How does Alagiah create emotion in this extract?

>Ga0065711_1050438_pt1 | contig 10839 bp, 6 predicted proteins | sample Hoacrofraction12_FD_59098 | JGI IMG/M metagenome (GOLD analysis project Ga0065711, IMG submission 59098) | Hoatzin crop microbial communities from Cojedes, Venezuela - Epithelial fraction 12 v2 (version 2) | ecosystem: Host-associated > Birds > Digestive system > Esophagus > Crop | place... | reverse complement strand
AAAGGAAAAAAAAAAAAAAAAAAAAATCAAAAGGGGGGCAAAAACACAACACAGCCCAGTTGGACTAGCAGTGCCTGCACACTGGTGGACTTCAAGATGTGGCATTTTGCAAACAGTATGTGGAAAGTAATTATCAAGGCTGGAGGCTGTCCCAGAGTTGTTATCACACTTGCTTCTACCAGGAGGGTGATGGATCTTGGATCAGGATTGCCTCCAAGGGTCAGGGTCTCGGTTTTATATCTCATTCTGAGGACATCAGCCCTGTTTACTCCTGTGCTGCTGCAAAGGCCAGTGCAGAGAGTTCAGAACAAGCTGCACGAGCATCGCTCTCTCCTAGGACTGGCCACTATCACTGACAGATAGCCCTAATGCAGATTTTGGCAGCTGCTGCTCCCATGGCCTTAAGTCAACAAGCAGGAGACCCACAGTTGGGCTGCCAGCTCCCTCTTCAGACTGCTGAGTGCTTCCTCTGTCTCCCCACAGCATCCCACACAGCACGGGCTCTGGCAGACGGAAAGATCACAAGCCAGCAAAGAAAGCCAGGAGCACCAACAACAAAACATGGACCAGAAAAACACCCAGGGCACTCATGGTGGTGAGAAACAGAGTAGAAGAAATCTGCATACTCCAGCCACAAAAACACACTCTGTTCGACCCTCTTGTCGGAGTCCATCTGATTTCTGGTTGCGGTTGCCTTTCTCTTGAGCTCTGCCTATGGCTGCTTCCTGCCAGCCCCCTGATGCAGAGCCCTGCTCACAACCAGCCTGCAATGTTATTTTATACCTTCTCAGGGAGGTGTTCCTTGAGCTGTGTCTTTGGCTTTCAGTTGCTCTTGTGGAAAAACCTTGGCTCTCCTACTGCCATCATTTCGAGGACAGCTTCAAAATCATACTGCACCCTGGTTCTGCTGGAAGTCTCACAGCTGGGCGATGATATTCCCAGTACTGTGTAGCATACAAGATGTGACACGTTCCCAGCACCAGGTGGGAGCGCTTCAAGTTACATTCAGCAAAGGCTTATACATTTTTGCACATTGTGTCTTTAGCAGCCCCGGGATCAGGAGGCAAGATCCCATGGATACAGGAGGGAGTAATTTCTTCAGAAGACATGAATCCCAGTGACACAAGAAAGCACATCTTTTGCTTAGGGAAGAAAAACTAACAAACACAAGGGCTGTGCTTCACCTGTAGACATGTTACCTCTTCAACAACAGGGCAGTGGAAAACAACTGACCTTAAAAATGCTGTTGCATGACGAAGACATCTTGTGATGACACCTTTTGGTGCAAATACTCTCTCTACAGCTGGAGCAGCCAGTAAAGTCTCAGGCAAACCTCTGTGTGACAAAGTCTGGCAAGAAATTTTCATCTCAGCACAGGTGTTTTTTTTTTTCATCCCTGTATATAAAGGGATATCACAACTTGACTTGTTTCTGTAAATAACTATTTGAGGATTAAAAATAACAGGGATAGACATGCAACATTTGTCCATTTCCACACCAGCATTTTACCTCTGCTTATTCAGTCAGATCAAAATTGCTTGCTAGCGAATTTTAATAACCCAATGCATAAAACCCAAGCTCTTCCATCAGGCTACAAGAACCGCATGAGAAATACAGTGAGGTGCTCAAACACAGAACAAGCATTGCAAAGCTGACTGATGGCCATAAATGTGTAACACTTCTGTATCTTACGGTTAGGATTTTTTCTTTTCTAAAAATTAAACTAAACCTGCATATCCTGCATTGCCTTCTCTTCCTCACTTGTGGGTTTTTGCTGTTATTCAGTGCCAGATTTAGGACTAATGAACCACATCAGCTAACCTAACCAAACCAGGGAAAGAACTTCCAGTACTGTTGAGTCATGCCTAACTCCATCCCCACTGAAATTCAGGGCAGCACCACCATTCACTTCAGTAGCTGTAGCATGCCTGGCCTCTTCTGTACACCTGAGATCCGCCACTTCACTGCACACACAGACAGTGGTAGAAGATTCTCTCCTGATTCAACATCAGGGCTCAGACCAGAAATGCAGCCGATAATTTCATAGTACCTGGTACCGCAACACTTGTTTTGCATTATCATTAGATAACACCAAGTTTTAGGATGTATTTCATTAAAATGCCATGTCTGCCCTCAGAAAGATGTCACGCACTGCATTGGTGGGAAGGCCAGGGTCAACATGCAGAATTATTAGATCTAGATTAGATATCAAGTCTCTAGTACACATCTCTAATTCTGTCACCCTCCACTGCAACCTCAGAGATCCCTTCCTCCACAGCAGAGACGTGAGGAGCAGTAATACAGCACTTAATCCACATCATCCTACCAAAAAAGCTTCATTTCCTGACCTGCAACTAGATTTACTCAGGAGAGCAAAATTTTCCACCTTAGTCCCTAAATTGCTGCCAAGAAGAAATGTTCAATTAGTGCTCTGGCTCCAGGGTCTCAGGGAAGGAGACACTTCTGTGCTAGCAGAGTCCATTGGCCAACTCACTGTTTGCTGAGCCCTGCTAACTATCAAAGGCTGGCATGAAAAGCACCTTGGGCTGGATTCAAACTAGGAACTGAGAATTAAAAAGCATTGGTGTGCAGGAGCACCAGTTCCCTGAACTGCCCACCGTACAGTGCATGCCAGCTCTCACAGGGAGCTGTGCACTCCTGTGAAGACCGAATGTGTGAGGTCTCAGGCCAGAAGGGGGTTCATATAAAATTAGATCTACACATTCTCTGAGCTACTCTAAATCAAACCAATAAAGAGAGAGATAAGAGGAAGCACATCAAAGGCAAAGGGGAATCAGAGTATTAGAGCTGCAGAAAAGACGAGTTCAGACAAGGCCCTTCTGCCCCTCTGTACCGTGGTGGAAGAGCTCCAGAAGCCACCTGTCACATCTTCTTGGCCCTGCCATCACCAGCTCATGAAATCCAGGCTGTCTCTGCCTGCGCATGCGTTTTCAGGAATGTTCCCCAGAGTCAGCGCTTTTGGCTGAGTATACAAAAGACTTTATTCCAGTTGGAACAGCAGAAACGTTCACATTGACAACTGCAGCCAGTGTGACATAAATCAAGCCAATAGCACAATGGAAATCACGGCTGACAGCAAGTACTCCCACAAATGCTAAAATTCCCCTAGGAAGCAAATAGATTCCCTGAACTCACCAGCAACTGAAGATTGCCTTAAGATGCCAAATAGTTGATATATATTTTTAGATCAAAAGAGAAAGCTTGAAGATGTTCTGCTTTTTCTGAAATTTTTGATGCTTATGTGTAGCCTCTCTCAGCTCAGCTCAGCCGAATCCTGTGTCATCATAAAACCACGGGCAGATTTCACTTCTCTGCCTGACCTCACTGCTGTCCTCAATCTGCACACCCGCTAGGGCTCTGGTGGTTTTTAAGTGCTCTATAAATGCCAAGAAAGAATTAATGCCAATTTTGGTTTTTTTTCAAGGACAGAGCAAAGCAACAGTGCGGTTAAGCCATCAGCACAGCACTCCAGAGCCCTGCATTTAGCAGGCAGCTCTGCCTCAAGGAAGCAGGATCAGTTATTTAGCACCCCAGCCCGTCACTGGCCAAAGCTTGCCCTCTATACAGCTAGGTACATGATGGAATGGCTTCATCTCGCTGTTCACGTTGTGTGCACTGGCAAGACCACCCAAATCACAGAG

In the extract, ‘A Passage to Africa,’ George Alagiah appeals to the readers emotions through his sensitive writing style and insightful presentation of facts. He takes us on a roller coaster of emotions and allowing us to empathize with the difficulties faced by the Somalians.He uses effective language that creates an impact on the reader, which portrays the harsh conditions and reality of the ‘famine of quiet suffering and lonely death.’ The title itself is significant. The noun ‘Passage’ is ambiguous; of course the obvious meaning would be that the following is an extract, a piece of writing. But it could also be interpreted as a path, a way, a journey to Africa. Also the use of the word ‘to’ imply that the passage is not a mere informative work on Africa, but a dedication to the country. Alagiah starts to create emotion in the first line ‘I saw a thousand hungry,lean,scared and betrayed faces’ this suggests suffering, a triad is used for effect, they seem forgotten by the rest of the world. This should make the reader feel sympathy. Also this shows how bigger scale this is, the people are forgotten by the whole world not just one country. This sense of abandonment carries on into lines 6-7 ‘In my notebook I had jotted down instructions on how to get there.’ this evokes pathos through the demonstration of how forgotten these people are, and also how isolated they are. In lines 7’Take the Badale Road for a few kilometres till the end of the tarmac, turn right on to a dirt track, stay on it for about forty-five mintutes-Gufgaduud.’The use of long sentences, consisting of lists, further emphasizes the isolation of these people, leading to pathos. In addition, it is as if the news crew have a morbid hunger to find these people to find the worst images, they are not being treated as humans but more of a story, to shock the people sitting back home, which the reader should take as disgust. In lines 18 ‘Pictures that stun the editors one day are written off as the same old stuff the next.’ this shows how desensitized/numbed these people are, this creates a sense of disgust because how can it be ‘the same old stuff’theres people dying around your cameramen and all you care about is if the picture looks bad enough for the criteria needed in your newspaper, this should also make the reader feel frustrated that they didn’t help these people who were suffering around them. In lines 22 ‘There was Amina Abdirahman,who had gone out that morning in search of wild, edible roots, leaving her two young girls lying on the dirt floor of their hut.’ This is very animalistic, desperation, feeding her children like a pig foraging for food this shows a sense of how dehumanized these people have become. This also makes the reader feel sympathetic towards this desperate mother and also despair for the children who are left on the dirt floor, like animals. In lines 29 ‘No rage, no whimpering, just a passing away-that simple,frictionless,motionless deliverance from a state of half life to death itself.’Death is easy for them, it’s almost better they don’t have to suffer anymore, the ‘half- life’ suggests they were never really alive they never had a childhood good fun memories just simply alive. In some way they were only alive to have pictures taken that probably weren’t even used for their desired purpose because of how numb the editors have become to them. This should make the reader feel utter disgust at the whole team. Also makes the reader feel enraged, something that the people suffering should be very good at is showing how desperate, forgotten and lost they are but even though there dying by the thousand each day they are not adequate enough. In lines 30 ‘You could see it in her sick, yellow eyes and smell it in the putrid air she recycled with every struggling breath she took.’ this shows the reader how slow and painful this process is, dehumanized, suggesting both physical and mental decay-she doesn’t want to live. The reader is not used to such kind of suffering, but for these people it’s an everyday occurrence. The reader feels a sense of despair for this woman but also a sense of despair in the way that they cannot help her. In lines 32 ‘An old woman will cover her shrivelled body with a soiled cloth as you gaze turns towards her.’shes ashamed of herself, hence covers herself up, the reader in turn feels ashamed because it’s not her fault she’s in this state in the first place and also how privileged the life of the reader is in the western world where someone would care more about their bag being ruined by food, then the food which is on it, which someone is dying over. In lines 66 ‘How should I feel to be standing there so strong and confident?’This question makes the reader think about the vast difference between our lives and the lives of the Somalians and evokes guilt that some people can be suffering so much while we live comfortable lives. In the last line (75) ‘So my nameless friend, if you are still alive, I owe you one’ this is a powerful and different/unusual ending with a tone of appreciation, sympathy and gratitude, the name isn’t important but the message is. This makes the reader feel a sense of relief in a way because Alagiah has portrayed along the way in this extract how he’s desensitized/ numbed to the suffering of others, yet a smile has had a bigger effect on him and shows he is a Human and shows compassion. George Alagiah appeals to the readers emotions through his sensitive writing style and insightful presentation of facts. He takes us on a roller coaster of emotions and allows us to empathize with the difficulties faced by the Somalians.He uses effective language that has a significant impact on the reader, which shows the harsh conditions and reality of the life of the people suffering in Gufgaduud.